10 Steps to Safety


Safety is the responsibility of each and every employee. Not only do you have to be concerned with your own work practices, you have to be aware of all workers performing around you. As a construction worker, you deal with hazardous equipment, tools and materials and consistently face difficult circumstances that affect safety and health. As you work through your daily tasks, be guided by the following minimum principles:

  1. Learn the safe way to do your job, before you start. Participate in general and job specific training. Read all company-provided safety and health information, as well as that supplied by equipment manufacturers and regulatory agencies. Contact your supervisor with questions or concerns. Don’t start a job without the skill and knowledge to perform the work safely.
  2. Think and act safely at all times on the job — and at home. Incorporate safe practices into your everyday routine. Be proactive and consistently check the environment for hazards. Keep work areas clean, tidy, orderly and clear of debris. Bring a level of awareness to the worksite each day that is appropriate to the potential hazard posed. Be conscious of the environment to avoid injury.
  3. Obey safety rules and regulations. Comply with OSHA standards, other regulatory/municipal requirements, as well as your company-specific safety and health rules and policies. All have been developed for your protection.
  4. Wear appropriate/rated personal protective equipment. Make sure all personal protection equipment is designed for the specific task you are performing, whether this includes eye, face, foot, hand and head protection, or job-specific clothing. Prior to use, make sure all personal protection equipment is in good working condition and fits comfortably. Repair or replace equipment as needed.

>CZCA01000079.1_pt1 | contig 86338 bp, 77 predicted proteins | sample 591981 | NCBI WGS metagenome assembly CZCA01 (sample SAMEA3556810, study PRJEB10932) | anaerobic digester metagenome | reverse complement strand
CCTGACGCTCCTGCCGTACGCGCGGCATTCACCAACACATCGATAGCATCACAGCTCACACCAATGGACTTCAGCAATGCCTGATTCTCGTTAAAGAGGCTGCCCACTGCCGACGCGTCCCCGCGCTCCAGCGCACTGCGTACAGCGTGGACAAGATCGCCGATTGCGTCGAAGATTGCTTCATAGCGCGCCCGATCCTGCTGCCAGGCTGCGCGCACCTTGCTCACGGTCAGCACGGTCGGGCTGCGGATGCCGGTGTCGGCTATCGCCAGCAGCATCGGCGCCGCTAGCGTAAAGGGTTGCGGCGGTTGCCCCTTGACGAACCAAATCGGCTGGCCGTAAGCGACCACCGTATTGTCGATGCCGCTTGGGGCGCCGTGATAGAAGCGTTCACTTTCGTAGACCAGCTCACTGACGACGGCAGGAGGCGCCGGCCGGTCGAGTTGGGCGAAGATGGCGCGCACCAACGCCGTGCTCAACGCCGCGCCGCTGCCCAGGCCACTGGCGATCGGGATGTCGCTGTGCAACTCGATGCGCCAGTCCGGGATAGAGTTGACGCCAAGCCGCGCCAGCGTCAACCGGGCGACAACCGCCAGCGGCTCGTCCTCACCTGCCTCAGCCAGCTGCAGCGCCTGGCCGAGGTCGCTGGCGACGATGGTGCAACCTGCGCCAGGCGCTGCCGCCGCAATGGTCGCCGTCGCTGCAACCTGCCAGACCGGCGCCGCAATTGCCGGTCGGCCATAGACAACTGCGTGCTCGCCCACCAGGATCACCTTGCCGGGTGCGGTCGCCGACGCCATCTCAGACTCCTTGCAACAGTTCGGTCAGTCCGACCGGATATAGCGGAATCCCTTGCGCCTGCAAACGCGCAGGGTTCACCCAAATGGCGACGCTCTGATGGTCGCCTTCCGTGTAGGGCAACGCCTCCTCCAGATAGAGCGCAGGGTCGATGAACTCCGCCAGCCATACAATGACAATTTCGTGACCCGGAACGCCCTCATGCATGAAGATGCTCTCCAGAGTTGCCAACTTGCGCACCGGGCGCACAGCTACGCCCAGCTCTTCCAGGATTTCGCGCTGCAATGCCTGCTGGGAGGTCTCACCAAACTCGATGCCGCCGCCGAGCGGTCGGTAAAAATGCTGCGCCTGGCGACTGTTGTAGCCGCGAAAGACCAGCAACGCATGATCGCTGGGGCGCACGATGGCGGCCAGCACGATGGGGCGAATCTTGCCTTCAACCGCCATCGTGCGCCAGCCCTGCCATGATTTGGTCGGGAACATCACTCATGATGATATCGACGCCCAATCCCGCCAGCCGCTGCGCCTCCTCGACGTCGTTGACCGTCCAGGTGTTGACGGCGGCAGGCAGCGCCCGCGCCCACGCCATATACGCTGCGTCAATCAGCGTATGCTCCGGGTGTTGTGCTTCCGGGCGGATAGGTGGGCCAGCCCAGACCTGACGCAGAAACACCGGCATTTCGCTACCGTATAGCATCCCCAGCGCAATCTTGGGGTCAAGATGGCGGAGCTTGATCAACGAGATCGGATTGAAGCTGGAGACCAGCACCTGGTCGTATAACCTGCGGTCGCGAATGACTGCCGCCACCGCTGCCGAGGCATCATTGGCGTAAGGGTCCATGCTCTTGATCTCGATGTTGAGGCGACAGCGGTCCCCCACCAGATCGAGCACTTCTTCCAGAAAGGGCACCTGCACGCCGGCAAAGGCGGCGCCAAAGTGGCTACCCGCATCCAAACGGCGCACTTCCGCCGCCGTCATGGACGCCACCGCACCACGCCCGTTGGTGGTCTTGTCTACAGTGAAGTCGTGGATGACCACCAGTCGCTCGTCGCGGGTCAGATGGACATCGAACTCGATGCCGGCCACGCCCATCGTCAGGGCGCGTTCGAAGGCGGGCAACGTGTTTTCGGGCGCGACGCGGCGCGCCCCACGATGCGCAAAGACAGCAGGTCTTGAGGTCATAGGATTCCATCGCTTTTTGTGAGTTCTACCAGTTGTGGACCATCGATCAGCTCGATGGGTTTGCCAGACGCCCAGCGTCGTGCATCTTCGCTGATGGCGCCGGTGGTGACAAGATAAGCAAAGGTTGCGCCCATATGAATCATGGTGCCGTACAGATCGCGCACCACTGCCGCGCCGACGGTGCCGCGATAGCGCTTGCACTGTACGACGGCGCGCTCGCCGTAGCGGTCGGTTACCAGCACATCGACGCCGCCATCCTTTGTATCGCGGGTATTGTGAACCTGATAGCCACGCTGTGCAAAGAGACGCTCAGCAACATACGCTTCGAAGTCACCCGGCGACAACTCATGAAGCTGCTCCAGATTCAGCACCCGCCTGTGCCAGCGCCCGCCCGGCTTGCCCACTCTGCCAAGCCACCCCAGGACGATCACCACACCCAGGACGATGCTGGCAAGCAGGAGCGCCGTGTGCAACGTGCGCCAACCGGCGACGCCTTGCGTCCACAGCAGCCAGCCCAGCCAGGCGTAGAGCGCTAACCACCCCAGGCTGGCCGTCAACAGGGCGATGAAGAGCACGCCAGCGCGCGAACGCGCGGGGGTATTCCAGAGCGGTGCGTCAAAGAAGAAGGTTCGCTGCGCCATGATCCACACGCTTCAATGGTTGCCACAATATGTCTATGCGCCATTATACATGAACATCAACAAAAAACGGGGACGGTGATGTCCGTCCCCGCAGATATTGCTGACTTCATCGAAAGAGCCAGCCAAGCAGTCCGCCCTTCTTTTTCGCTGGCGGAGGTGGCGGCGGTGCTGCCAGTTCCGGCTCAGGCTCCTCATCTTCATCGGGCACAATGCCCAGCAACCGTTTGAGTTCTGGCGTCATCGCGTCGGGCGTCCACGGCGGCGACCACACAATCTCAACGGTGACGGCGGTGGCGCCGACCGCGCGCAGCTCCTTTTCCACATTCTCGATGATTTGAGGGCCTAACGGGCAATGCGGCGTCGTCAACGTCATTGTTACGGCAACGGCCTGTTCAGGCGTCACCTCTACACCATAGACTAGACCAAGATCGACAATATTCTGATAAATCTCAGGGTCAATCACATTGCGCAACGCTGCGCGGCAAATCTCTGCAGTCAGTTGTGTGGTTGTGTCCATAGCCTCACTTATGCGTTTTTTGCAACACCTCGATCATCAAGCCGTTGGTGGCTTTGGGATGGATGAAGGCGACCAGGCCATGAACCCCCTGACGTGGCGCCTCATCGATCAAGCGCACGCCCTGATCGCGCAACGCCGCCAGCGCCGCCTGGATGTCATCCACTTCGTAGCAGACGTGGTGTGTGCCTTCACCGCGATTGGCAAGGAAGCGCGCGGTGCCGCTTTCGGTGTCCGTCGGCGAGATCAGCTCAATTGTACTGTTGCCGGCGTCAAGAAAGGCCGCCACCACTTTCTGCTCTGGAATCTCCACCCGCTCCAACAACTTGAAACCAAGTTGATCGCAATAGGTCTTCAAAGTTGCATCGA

5. Conduct yourself properly at all times. Take your job seriously. Your actions affect all employees and contribute to the overall safety and health of your job site. Don’t engage in horseplay and don’t take shortcuts.
  6. Operate only the equipment you are authorized to use. Ensure you are properly trained and adhere to manufacturer recommendations for safe operation and maintenance of equipment. Do not operate a piece of equipment if you have not been trained on its proper use.
  7. Inspect tools and equipment prior to use. Visually inspect all tools and equipment for defects before each shift. Utilize tools and equipment only as intended by the manufacturer and do not operate if damaged. Only authorized, qualified persons should repair or replace deficiencies. Tag defective tools, “DO NOT USE” until repairs can be made or remove them from the work area.
  8. Advise your supervisor of unsafe conditions or practices. If you identify a potentially unsafe condition or practice, promptly identify, analyze and report the hazard to your supervisor. When in doubt, report your concern immediately.
  9. Report injuries or property damage immediately. It’s up to you to keep your job site safe for yourself and others. Be sure to report every injury or damage to property, no matter how slight. Investigation into a minor incident may prevent a larger incident from occurring.
  10. Support your safety program by making suggestions. Get involved. Take an active role in on-the-job safety activities, discussions, committees and training. Share your own ideas and experiences with others.

All content from the National Safety Council

Leave a Reply

  • (will not be published)